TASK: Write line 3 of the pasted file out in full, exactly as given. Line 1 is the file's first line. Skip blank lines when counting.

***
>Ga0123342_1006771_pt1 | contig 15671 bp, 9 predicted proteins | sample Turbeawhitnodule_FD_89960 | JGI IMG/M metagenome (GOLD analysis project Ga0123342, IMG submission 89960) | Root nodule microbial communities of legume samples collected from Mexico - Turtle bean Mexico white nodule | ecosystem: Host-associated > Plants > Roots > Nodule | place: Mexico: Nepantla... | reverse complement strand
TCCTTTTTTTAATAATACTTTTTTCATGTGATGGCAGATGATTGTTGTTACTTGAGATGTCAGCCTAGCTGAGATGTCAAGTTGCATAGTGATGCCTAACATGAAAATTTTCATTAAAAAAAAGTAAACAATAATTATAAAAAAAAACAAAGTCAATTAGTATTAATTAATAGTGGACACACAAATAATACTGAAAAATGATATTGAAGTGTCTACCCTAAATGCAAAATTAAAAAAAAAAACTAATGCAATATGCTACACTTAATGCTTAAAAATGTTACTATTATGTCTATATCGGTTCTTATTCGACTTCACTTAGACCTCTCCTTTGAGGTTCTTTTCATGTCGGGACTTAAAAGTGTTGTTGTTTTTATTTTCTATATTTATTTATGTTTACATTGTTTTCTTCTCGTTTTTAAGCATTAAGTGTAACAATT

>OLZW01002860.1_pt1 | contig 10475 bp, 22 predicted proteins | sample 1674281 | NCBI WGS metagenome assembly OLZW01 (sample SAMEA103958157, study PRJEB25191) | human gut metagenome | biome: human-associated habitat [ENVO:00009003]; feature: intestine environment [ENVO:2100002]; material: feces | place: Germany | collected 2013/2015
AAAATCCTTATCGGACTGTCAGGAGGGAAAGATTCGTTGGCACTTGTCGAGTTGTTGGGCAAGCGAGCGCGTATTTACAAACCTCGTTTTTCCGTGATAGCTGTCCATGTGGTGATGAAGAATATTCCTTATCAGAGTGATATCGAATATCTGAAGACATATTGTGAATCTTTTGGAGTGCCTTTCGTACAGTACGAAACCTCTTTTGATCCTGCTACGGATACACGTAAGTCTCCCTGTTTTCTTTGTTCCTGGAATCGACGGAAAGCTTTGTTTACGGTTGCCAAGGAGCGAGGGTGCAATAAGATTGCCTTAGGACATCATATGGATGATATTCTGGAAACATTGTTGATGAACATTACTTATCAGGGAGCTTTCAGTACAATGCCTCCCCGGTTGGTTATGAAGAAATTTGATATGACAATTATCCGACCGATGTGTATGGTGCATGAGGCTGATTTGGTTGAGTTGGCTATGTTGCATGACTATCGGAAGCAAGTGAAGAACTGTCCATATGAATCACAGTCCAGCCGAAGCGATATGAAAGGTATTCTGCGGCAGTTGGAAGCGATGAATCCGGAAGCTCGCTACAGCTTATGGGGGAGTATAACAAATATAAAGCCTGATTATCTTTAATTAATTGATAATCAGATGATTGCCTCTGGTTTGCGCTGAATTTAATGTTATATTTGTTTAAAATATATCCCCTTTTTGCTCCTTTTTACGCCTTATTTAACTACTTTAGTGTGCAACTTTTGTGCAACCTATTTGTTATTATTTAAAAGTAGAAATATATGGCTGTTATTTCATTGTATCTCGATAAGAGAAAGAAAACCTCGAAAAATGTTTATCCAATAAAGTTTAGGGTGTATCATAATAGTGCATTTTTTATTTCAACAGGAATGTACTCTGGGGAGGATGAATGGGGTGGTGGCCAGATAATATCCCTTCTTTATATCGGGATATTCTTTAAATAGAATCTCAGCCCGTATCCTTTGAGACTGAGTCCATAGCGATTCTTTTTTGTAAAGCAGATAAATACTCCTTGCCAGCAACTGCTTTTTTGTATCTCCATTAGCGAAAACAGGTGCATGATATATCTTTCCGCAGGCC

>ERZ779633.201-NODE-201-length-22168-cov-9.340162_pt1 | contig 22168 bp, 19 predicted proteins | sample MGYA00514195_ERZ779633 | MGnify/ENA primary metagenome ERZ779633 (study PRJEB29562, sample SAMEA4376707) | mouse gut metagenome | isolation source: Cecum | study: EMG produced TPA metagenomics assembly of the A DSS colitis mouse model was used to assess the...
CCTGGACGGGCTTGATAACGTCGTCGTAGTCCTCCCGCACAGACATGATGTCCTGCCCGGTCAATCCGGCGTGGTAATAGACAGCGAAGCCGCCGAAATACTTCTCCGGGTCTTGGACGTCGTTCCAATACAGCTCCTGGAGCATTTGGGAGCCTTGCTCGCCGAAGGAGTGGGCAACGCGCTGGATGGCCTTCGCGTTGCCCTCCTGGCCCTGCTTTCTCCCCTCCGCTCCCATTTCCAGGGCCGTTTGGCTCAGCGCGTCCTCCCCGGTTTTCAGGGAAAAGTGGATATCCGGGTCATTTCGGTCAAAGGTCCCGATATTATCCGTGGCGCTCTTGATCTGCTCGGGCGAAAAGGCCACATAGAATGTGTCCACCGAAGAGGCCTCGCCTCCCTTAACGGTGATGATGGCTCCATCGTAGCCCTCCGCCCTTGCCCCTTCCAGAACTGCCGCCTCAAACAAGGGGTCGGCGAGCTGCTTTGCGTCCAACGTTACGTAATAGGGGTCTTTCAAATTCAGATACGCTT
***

>OLZW01002860.1_pt1 | contig 10475 bp, 22 predicted proteins | sample 1674281 | NCBI WGS metagenome assembly OLZW01 (sample SAMEA103958157, study PRJEB25191) | human gut metagenome | biome: human-associated habitat [ENVO:00009003]; feature: intestine environment [ENVO:2100002]; material: feces | place: Germany | collected 2013/2015